API with NestJS #46. Managing transactions with MongoDB and Mongoose

JavaScript MongoDB NestJS TypeScript

This entry is part 46 of 125 in the API with NestJS

While working with databases, keeping the integrity of the data is crucial. For example, imagine transferring money from one bank account to another. To do that, we need to perform two separate actions. First, we withdraw the amount from the first bank account. Then, we add the same amount to the second account.

If the second operation fails for whatever reason while the first succeeds, we end up with an invalid state of the database. We need the above operations to all succeed or all fail together. We can accomplish that with transactions.

ACID properties

A transaction to be valid needs to have the following properties. Together, they form the ACID acronym:


Operations in the transaction are a single unit. Therefore, it either fully succeeds or fails together.


The transaction moves the database from one valid state to the next.


The isolation property ensures that multiple transactions can occur concurrently, resulting in a valid database state. To better understand that, let’s continue the example with the banking transaction from above. Another transaction should see the funds in one account or the other, but not in both.


Once the changes from a transaction are committed, they should survive permanently.

Transactions in MongoDB and Mongoose

Fortunately, MongoDB is equipped with support for multi-document transactions since version 4.0. We can tell the database that we do a transaction, and it keeps track of every update we make. If something fails, then the database rolls back all our updates. The above requires the database to do extra work making notes of our updates and locking the involved resources. Other clients trying to perform operations on the data might be stuck waiting for the transaction to complete. Therefore, this is something to watch out for.

Running a replica set

Transactions with MongoDB only work with a replica set, a group of MongoDB processes that maintain the same data set. In this series, we’ve been using docker-compose to run MongoDB for us. We can either run a replica set locally with docker or use MongoDB atlas. For this article, I’m doing the latter.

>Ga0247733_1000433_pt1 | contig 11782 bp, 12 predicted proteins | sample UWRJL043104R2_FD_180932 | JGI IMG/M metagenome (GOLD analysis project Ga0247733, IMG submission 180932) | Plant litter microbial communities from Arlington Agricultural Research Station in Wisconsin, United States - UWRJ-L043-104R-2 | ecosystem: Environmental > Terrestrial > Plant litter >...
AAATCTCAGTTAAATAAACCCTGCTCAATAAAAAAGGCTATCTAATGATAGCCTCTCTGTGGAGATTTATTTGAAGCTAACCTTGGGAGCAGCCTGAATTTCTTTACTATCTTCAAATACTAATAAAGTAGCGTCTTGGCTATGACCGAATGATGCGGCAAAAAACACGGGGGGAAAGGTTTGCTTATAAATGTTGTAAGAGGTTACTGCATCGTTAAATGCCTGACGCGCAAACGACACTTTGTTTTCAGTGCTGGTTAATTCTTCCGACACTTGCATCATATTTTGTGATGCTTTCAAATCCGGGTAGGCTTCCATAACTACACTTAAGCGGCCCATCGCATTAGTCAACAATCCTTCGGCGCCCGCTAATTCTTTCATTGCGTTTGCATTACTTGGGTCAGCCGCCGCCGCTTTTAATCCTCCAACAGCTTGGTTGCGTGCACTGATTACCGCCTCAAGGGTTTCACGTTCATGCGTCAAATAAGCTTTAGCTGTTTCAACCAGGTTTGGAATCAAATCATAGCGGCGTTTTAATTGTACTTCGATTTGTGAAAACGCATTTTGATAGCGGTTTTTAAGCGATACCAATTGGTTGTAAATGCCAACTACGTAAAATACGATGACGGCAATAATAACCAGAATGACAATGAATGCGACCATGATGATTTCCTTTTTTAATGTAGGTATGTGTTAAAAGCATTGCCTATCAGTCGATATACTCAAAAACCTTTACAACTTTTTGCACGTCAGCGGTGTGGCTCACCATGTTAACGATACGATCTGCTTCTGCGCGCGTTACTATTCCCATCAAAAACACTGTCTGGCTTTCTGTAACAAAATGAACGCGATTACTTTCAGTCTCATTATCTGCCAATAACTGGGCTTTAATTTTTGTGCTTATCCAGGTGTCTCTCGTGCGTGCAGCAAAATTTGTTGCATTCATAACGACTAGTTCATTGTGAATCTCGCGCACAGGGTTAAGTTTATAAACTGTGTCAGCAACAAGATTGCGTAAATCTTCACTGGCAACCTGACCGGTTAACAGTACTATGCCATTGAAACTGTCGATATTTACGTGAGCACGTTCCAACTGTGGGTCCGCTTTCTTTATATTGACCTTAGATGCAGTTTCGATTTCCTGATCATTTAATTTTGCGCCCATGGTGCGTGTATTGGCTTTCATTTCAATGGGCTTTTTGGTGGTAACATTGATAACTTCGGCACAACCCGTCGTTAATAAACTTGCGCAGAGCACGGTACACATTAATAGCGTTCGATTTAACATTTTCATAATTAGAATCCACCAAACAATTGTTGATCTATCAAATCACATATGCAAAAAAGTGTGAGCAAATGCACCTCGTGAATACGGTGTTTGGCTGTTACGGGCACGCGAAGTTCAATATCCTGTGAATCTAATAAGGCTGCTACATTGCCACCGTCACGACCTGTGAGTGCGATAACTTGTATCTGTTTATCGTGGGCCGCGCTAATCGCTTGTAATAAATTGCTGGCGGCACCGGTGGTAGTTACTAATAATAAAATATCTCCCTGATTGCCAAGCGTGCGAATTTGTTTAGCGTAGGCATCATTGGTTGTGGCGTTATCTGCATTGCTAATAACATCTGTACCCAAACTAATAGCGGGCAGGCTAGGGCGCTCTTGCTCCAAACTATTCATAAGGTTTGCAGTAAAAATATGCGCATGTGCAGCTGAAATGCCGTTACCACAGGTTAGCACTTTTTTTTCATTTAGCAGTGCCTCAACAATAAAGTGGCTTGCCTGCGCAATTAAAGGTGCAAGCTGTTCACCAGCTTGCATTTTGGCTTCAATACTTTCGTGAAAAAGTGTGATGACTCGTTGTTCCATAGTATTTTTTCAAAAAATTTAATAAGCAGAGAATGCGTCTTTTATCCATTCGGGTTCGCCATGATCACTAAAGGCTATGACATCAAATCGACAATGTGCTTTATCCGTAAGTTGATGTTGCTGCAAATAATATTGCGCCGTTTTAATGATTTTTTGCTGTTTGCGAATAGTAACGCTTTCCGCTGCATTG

If you want to run a replica set, check out this page on Stackoverflow.

Deleting a user

Let’s implement a feature of deleting a user. When we remove users from the database, we also want to delete all posts they wrote.


To do the above, we also need to define the in our .


The shortcoming of the above code is that the method might succeed partially. When this happens, we delete the user, but the posts are left in the database without the author. We can deal with the above issue by defining a transaction.

To start a transaction, we need to access the connection we’ve established with MongoDB. To do that, we can use the decorator:


Controlling the transaction

There are two ways of working with transactions with Mongoose. To have full control over it, we can call the  method:

When we indicate that everything worked fine, we need to call . This writes our changes to the database.

If we encounter an error, we need to call to indicate that we want to discard the operations we’ve performed so far. Once we’re done with the transaction, we need to call the method.

To indicate that we want to perform an operation within a given session, we need to use the method.


Still, there is an important issue with the above code. Although we’ve deleted the user within a transaction, we didn’t do that when removing posts. To delete posts within a session, we need to modify the function:


By adding the optional argument to the method, we can delete posts within a transaction. Let’s use it:


If removing the posts fail for some reason, the user is not deleted from the database either. Thanks to that, the whole operation either succeeds as a whole or fails completely.

A simpler way of using transactions

Instead of controlling every step of the transaction manually, we can use the helper.


Please notice that we no longer need to call , , and . We still are required to end the session with the method, though.


In this article, we’ve gone through transactions in MongoDB by describing their principles and use-cases. We’ve also implemented them into our application with Mongoose. It is definitely worth it to understand transactions because they can increase the reliability of our application quite a lot.

Series Navigation<< API with NestJS #45. Virtual properties with MongoDB and MongooseAPI with NestJS #47. Implementing pagination with MongoDB and Mongoose >>
Notify of
Newest Most Voted
Inline Feedbacks
View all comments
2 years ago

Thanks for the article, it is very informative as always.
Regarding the transactions, I wonder if it is possible to use a decorator to wrap a function in a transaction? I have tried on my side but could not get it to work.

2 years ago
Reply to  olp

Actually I found a way, I set the mongoose session inside de request object and use a custom decorator to retrieve it if needed.

8 months ago

Thanks for the article. This is one of the best blogs I have ever seen. Respect.

4 months ago

Hi, I’m following the steps of top comment. I have 4 containers: mongodb1, mongodb2, mongodb3, mongoclient. Now, how to connect to MongoDB? (what uri for MongooseModule?)
Also, I see a error in container: “/deployment_scripts/initiate_replica.sh: line 4: mongo: command not found”. Please help me fix it.